Your ticket will get you a guided tour to the Falls that begins with a 260- foot elevator descent. When you get to the bottom, you will see the largest waterfall located underground open to the public in the entire United States. It is surrounded by amazing natural wonders, like rock formations. You can also experience this on a Lantern Tour, where the only lights in the cavern are the handheld lanterns of tour participants.
Utah’s Best Waterfalls
26. Lower Calf Creek Falls, Escalante
Grand Staircase- Escalante National Monument is a massive and breathtaking area that holds two waterfalls, Upper and Lower Calf Creek. Lower Calf Creek Falls should definitely be on your USA Bucket List. It is a little off the beaten path near Escalante, Utah but can get busy in the summer. The trailhead is easily found off Scenic Byway 12, which is a spectacular drive that will have you constantly stopping to take photos.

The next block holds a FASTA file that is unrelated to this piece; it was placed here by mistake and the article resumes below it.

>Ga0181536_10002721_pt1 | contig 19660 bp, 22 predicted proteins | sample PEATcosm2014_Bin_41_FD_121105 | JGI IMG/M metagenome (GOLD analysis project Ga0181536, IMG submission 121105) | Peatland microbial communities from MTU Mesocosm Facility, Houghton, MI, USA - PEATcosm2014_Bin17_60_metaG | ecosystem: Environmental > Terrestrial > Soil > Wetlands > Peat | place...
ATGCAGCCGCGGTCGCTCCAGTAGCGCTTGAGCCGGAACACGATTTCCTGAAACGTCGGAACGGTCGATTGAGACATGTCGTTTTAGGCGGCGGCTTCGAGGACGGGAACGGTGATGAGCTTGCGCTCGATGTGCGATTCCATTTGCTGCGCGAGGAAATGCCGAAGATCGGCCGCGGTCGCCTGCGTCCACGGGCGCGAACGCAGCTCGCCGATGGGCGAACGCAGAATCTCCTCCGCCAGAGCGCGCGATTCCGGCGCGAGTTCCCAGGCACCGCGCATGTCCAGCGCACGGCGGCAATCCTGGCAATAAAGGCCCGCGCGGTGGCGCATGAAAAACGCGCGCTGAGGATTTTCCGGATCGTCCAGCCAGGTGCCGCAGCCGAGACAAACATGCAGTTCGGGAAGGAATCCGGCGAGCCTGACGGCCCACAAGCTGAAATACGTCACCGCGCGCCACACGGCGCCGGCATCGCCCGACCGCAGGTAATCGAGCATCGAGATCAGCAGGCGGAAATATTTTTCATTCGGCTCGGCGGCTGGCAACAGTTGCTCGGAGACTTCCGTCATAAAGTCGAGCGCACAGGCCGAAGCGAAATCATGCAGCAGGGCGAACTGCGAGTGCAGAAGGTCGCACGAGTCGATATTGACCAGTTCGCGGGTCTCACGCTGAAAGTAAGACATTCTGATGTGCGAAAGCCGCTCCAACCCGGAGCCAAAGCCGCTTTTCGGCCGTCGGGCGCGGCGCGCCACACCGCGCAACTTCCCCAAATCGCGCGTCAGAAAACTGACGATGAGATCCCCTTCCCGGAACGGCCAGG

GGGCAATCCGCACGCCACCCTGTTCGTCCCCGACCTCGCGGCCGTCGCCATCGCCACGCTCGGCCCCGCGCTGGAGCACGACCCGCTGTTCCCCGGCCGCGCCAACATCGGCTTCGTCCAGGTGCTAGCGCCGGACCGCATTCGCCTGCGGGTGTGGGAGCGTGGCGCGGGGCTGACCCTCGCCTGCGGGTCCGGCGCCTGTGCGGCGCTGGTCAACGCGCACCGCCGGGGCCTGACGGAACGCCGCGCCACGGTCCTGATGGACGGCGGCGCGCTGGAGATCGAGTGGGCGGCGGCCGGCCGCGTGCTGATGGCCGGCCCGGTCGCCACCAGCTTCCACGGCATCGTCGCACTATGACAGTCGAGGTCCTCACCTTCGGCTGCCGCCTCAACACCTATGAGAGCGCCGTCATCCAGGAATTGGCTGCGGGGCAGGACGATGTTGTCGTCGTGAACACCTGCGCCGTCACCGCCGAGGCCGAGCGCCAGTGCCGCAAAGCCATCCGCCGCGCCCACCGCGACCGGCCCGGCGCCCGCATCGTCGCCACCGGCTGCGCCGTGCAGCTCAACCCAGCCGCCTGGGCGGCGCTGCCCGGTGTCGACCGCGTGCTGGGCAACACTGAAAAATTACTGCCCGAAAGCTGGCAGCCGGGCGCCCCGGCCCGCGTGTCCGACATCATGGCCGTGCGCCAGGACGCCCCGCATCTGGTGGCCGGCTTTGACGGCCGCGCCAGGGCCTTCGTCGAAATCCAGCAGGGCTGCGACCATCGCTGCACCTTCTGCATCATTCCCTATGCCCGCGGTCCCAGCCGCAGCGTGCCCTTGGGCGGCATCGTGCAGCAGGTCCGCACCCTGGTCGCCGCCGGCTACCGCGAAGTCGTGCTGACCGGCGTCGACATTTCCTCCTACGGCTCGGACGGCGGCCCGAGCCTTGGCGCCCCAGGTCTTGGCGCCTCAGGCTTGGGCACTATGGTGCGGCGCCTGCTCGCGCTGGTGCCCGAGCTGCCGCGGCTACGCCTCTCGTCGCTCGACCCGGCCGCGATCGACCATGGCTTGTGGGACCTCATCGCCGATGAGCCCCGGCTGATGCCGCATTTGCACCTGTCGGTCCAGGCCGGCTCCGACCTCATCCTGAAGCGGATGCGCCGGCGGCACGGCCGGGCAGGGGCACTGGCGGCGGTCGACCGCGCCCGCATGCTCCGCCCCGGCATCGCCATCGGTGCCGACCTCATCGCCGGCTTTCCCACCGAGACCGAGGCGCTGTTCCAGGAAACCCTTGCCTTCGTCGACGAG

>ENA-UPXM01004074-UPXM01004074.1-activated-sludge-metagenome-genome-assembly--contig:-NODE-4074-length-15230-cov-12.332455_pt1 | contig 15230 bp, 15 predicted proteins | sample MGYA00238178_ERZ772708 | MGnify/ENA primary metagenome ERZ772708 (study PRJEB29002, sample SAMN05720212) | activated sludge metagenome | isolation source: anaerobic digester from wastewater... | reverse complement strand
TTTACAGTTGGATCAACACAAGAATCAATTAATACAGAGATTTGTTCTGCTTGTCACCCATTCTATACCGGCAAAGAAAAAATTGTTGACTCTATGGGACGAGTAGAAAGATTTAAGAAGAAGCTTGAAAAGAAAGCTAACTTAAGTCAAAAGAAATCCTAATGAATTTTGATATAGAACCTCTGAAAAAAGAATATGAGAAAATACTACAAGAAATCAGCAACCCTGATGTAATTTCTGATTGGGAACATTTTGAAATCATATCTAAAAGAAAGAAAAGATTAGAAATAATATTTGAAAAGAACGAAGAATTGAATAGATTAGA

The Lower Calf Creek Falls are 124 feet high and can be reached by a 6.7 mile out and back hike down a well-marked path that takes 2-3 hours. The elevation gain is listed as 866 feet but the overall hike feels mostly flat and is easy enough to bring children.
Along the hike, you are surrounded by massive canyon walls that look like Zion National Park. There is a creek that creates a lush environment in the canyon with beautiful trees and plants that reflect the season. It’s the chance to get the National Park experience without all the tourists.